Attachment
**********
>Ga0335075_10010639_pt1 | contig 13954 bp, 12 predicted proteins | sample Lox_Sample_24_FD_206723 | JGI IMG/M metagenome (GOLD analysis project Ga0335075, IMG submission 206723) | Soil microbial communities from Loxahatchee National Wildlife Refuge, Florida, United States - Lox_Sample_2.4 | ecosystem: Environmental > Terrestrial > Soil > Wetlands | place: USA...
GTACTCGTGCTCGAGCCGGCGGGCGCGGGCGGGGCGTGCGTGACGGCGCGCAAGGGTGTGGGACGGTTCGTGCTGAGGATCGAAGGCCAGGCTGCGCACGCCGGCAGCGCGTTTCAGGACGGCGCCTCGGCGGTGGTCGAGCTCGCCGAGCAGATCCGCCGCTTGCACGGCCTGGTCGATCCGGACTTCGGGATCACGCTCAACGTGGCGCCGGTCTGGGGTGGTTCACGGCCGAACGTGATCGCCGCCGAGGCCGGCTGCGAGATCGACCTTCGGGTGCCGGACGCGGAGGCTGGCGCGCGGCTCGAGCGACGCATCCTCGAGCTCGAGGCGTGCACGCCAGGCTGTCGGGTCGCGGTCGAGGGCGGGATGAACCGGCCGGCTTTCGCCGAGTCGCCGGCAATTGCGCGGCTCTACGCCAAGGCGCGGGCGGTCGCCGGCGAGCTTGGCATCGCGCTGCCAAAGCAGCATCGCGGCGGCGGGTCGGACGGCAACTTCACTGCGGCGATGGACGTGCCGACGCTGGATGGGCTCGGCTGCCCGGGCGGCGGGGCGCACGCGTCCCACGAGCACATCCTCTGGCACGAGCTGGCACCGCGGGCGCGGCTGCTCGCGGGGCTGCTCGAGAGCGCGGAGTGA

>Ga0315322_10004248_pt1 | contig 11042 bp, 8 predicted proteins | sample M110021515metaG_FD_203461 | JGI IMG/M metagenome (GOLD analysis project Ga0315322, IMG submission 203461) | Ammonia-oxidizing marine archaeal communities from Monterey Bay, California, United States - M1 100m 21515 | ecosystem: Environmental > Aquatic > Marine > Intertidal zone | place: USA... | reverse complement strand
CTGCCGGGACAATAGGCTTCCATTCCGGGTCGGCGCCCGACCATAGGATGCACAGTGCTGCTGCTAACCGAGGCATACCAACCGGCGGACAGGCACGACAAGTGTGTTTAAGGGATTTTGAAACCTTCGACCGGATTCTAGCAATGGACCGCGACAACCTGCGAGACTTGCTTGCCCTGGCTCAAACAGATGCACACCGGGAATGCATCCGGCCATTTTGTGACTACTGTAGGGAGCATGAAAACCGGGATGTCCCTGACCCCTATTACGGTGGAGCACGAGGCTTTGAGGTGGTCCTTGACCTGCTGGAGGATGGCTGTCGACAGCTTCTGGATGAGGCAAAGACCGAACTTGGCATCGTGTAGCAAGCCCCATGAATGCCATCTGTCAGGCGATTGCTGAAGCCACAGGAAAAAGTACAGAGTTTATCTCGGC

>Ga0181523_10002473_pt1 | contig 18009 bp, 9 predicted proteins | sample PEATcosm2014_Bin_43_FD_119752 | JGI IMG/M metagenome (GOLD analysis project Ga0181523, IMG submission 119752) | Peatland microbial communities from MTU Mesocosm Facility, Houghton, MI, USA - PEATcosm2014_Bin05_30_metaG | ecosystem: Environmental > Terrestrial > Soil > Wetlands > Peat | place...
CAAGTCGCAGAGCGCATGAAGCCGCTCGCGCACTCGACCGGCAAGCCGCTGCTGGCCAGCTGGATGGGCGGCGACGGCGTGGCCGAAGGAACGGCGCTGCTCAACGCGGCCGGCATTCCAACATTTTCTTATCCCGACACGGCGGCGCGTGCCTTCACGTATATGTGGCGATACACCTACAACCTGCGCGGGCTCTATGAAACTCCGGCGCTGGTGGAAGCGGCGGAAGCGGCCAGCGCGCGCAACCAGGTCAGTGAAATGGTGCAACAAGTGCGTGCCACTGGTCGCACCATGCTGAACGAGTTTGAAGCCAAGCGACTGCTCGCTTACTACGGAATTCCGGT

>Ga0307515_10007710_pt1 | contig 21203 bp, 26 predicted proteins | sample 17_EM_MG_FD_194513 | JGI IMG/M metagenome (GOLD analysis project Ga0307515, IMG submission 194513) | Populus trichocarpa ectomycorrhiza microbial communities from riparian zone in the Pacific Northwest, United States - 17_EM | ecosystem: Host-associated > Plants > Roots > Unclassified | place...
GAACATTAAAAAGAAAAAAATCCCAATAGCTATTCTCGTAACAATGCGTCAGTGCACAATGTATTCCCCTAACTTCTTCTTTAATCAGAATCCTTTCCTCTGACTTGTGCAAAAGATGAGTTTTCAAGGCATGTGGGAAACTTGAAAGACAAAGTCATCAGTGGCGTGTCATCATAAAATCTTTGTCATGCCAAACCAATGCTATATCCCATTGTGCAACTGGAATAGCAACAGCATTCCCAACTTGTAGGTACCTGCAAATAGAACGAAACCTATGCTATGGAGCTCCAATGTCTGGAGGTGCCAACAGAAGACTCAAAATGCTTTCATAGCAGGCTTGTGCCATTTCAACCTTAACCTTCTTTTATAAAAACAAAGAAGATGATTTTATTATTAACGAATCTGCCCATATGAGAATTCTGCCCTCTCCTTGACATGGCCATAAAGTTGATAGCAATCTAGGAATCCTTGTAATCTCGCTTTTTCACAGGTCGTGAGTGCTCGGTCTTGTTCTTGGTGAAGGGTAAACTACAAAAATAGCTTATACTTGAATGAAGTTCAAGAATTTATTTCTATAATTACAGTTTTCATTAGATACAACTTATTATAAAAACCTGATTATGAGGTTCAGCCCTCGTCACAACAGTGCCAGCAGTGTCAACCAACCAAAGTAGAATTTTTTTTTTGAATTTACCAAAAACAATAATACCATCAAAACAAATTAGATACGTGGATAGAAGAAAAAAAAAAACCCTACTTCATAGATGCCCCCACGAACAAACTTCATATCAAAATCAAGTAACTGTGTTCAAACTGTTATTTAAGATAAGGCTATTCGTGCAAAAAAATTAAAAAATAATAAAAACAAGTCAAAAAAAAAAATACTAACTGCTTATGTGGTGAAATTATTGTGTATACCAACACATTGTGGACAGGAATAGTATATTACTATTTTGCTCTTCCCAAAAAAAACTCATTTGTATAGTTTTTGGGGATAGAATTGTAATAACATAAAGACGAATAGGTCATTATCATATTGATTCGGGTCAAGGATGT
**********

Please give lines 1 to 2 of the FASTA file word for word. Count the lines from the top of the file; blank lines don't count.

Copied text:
>Ga0335075_10010639_pt1 | contig 13954 bp, 12 predicted proteins | sample Lox_Sample_24_FD_206723 | JGI IMG/M metagenome (GOLD analysis project Ga0335075, IMG submission 206723) | Soil microbial communities from Loxahatchee National Wildlife Refuge, Florida, United States - Lox_Sample_2.4 | ecosystem: Environmental > Terrestrial > Soil > Wetlands | place: USA...
GTACTCGTGCTCGAGCCGGCGGGCGCGGGCGGGGCGTGCGTGACGGCGCGCAAGGGTGTGGGACGGTTCGTGCTGAGGATCGAAGGCCAGGCTGCGCACGCCGGCAGCGCGTTTCAGGACGGCGCCTCGGCGGTGGTCGAGCTCGCCGAGCAGATCCGCCGCTTGCACGGCCTGGTCGATCCGGACTTCGGGATCACGCTCAACGTGGCGCCGGTCTGGGGTGGTTCACGGCCGAACGTGATCGCCGCCGAGGCCGGCTGCGAGATCGACCTTCGGGTGCCGGACGCGGAGGCTGGCGCGCGGCTCGAGCGACGCATCCTCGAGCTCGAGGCGTGCACGCCAGGCTGTCGGGTCGCGGTCGAGGGCGGGATGAACCGGCCGGCTTTCGCCGAGTCGCCGGCAATTGCGCGGCTCTACGCCAAGGCGCGGGCGGTCGCCGGCGAGCTTGGCATCGCGCTGCCAAAGCAGCATCGCGGCGGCGGGTCGGACGGCAACTTCACTGCGGCGATGGACGTGCCGACGCTGGATGGGCTCGGCTGCCCGGGCGGCGGGGCGCACGCGTCCCACGAGCACATCCTCTGGCACGAGCTGGCACCGCGGGCGCGGCTGCTCGCGGGGCTGCTCGAGAGCGCGGAGTGA